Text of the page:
By Paul Leighton
BEVERLY — On Sept. 12, 1976, a crowd of more than 100 people, including Mayor James Vitale, watched as Lois Healey stepped up on a folding chair and hung a wreath on a sign marking the newly dedicated Frederick D. Healey Jr. Square.
The moment was meant to secure forever the legacy of Healey, who served in three wars and was commended for his bravery under fire during the Korean War.
So you can imagine Lois Healey's surprise this month when she learned that the city had held a ceremony on Veterans Day to rededicate Healey Square — not for her husband, but in honor of a Civil War mariner from Beverly named Joseph E. Healey.
"I turned to my daughter with my mouth open," she said.
The mistake was the product of a well-intentioned effort by city officials to repair 15 signs marking city squares in memory of Beverly veterans. Instead of simply ordering new signs, Mike Collins, commissioner of public services and engineering, wanted to research the history of each veteran and tell their stories, some of which were missing or incomplete.
Healey Square, at the corner of Cabot and Judson streets next to the Cabot Cinema, was a perfect candidate. Its sign said only "Healey Square," with no first name or initials and no reference to the war in which the veteran served.
Collins and Veterans' Agent Jerry Guilebbe checked a list of Beverly veterans killed in action on plaques at the former Memorial Middle School and discovered that a "Joseph E. Healey" had died in the Civil War. Collins and Guilebbe concluded that Healey Square must have been named for him.
On Veterans Day, with Mayor Bill Scanlon and Joseph Healey's great-great-great-granddaughter among the small gathering, the city rededicated the square — or at least thought it was rededicating the square — in honor of Joseph Healey. A new sign at the location reads, "Joseph E. Healey. Navy Seaman, KIA, June 1862."
Lois Healey was stunned by the mistake. She still lives in Beverly, as does one of her daughters, as well as Frederick's two sisters and several nieces and nephews.
But Lois Healey said she is not upset at anyone. She called Collins a "lovely, lovely man" and said she felt bad for Heather Rojo, Joseph Healey's great-great-great-granddaughter, who came down from Londonderry, N.H., for the Veterans Day ceremony.
"There are no hard feelings on my end," Lois Healey said. "It's just a mistake that happened."
Lois Healey said the error never would have occurred if the original Healey Square sign still stood. That sign said "F.D. Healey Square," referencing her husband's initials. Lois Healey said she asked the city to replace the sign sometime in the 1990s because it had been damaged by the weather. The replacement sign said only "Healey Square."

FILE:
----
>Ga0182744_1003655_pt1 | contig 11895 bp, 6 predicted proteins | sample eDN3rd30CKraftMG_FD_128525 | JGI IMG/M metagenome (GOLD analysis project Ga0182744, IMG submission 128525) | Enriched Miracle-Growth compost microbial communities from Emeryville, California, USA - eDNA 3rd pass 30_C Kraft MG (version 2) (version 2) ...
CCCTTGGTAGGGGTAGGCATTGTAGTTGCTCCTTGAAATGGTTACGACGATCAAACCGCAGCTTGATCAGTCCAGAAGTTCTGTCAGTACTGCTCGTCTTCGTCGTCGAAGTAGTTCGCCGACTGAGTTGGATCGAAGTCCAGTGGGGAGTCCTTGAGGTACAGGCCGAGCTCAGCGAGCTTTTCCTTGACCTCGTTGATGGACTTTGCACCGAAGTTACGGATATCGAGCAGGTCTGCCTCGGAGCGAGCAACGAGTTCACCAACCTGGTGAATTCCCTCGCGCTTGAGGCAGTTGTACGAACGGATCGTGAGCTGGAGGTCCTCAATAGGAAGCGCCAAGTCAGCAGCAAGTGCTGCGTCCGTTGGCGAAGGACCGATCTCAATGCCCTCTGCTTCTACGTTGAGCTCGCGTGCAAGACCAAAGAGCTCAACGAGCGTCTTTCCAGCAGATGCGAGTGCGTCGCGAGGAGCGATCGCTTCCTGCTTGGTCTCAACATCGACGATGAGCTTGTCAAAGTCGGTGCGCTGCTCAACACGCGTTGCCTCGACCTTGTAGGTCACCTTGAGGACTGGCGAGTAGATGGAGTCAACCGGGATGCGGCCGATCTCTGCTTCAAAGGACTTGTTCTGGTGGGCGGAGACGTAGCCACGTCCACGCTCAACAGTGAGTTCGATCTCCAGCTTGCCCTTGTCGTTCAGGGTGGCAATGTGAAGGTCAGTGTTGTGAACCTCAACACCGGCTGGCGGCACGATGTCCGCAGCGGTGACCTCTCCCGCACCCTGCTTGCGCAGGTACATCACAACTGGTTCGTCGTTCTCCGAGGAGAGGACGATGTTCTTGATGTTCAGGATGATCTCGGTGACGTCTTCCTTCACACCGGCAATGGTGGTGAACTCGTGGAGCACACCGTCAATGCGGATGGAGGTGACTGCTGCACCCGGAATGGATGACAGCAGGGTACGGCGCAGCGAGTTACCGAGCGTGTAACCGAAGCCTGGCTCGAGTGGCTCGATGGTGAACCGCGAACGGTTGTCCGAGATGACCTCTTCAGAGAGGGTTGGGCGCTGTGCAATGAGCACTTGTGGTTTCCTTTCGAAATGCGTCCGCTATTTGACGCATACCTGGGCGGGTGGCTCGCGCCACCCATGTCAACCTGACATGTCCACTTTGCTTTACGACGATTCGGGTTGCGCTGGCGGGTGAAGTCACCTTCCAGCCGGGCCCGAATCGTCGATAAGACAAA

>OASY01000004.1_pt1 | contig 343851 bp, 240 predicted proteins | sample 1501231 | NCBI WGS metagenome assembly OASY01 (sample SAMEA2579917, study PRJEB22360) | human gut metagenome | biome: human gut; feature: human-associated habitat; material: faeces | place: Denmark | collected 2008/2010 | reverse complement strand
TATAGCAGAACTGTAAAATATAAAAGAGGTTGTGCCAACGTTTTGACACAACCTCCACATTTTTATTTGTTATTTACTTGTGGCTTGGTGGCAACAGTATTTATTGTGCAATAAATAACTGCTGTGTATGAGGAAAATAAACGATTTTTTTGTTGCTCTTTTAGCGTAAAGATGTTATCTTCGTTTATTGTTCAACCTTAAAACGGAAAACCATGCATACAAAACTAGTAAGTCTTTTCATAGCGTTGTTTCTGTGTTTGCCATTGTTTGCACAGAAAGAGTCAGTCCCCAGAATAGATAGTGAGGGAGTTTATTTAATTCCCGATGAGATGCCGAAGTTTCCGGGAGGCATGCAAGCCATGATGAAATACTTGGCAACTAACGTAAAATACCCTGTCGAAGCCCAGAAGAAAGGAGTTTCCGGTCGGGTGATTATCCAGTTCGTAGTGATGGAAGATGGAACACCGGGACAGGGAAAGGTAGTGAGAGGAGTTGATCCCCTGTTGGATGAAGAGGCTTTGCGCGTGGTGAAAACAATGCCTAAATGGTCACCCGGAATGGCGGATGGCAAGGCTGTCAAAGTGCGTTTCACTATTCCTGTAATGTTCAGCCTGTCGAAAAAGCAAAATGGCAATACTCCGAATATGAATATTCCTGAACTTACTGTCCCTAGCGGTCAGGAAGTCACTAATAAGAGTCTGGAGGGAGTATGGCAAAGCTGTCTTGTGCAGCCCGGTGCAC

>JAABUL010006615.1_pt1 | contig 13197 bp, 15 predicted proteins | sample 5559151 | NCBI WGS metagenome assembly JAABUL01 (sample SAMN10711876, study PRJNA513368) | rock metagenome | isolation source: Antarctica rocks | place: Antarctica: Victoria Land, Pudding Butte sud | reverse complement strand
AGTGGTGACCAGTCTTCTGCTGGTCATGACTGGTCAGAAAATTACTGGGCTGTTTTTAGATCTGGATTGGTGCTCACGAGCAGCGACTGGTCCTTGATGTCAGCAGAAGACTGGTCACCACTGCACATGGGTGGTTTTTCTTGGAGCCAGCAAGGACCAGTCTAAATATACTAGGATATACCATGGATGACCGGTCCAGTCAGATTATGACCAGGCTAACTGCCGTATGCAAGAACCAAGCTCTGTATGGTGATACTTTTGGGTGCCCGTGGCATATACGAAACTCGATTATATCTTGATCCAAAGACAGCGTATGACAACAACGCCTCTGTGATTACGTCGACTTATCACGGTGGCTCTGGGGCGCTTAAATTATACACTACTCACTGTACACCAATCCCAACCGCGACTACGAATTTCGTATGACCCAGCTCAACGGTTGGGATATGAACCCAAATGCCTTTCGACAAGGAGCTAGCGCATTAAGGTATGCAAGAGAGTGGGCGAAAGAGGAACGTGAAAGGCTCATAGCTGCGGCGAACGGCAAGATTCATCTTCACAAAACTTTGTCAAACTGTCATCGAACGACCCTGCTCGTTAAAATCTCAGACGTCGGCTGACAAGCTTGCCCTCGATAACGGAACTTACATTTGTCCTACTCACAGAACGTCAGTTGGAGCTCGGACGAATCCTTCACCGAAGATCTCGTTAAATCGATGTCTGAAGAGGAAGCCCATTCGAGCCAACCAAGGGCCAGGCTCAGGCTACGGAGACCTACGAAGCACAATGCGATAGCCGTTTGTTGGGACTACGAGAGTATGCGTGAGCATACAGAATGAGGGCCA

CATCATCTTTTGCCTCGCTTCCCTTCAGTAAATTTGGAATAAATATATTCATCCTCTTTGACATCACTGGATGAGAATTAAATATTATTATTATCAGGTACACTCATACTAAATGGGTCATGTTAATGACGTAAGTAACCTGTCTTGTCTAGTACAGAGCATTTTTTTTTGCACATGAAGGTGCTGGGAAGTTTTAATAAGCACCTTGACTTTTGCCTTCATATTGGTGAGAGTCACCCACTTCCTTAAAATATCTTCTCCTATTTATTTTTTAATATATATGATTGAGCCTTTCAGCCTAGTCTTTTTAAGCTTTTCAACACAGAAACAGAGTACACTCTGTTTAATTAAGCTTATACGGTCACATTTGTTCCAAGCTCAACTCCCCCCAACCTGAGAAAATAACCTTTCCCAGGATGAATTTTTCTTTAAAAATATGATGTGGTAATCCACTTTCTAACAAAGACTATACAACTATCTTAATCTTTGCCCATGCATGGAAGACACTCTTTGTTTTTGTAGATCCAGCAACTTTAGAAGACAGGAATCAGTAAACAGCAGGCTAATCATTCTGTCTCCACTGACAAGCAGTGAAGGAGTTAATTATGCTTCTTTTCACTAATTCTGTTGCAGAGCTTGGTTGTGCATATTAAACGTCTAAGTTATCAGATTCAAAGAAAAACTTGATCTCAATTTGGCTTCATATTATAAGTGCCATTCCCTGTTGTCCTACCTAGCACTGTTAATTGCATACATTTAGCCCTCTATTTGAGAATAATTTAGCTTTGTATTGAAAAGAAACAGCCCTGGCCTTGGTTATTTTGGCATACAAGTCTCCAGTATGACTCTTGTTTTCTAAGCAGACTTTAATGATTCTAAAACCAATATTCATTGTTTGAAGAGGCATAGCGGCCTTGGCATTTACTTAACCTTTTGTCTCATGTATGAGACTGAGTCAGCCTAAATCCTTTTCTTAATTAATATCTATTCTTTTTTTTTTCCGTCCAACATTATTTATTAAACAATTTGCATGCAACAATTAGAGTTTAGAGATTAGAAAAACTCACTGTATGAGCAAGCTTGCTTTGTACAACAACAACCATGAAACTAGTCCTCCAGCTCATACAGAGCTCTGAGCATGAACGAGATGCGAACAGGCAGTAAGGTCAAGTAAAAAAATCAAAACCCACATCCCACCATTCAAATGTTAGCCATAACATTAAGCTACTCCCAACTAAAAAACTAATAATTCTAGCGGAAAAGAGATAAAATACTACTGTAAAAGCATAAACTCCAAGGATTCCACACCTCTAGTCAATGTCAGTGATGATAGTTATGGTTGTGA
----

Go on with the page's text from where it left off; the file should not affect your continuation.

Collins, the public works commissioner, said he was "heartbroken" when he learned of the mistake. He has already begun the process of replacing the Joseph Healey Square sign with a new Frederick Healey Square sign, including details of his service.
Like many of his friends, Frederick Healey quit Beverly High School to volunteer in World War II. In Korea, he served as a Navy chief hospital corpsman and received a letter of commendation after being wounded in action.
According to the citation, his Marine infantry company was under heavy artillery fire when Healey "unhesitatingly moved into the exposed area and administered aid to the many wounded Marines. With complete disregard for his own personal safety, he remained in the fire-swept zone and continued rendering aid to the men until each had been evacuated to the rear."
Frederick Healey went on to serve in the Vietnam War. When he came home, he served as commander of American Legion Post 331 and worked as a custodian at Ayers Ryal Side School. He died of lung cancer in 1974, at age 49.
In a way, Collins said, the mistake has had a positive impact because it brought to light the histories of two Beverly veterans. Rojo was unaware, until Collins told her, that her great-great-great-grandfather had been killed during the Civil War.
Collins said the city plans to dedicate a square in Joseph Healey's honor near Bartlett Street, where he lived.
"The whole episode makes the case as to why these stories need to be told," Collins said.
Collins has given Lois Healey the Healey Square sign that was taken down this month. Lois Healey said she's not sure if she wants another ceremony in honor of her husband, but if there is one, she would like Rojo to be there.
Rojo also said she is not upset with the city's error. She works as a genealogist and said it's not unusual for mistakes to be made.
"You can add a whole branch to your family tree and later find out you've got to trim it off," she said. "It's really interesting that they found out who the real Healey is."
Staff writer Paul Leighton can be reached at 978-338-2675 or by email at email@example.com.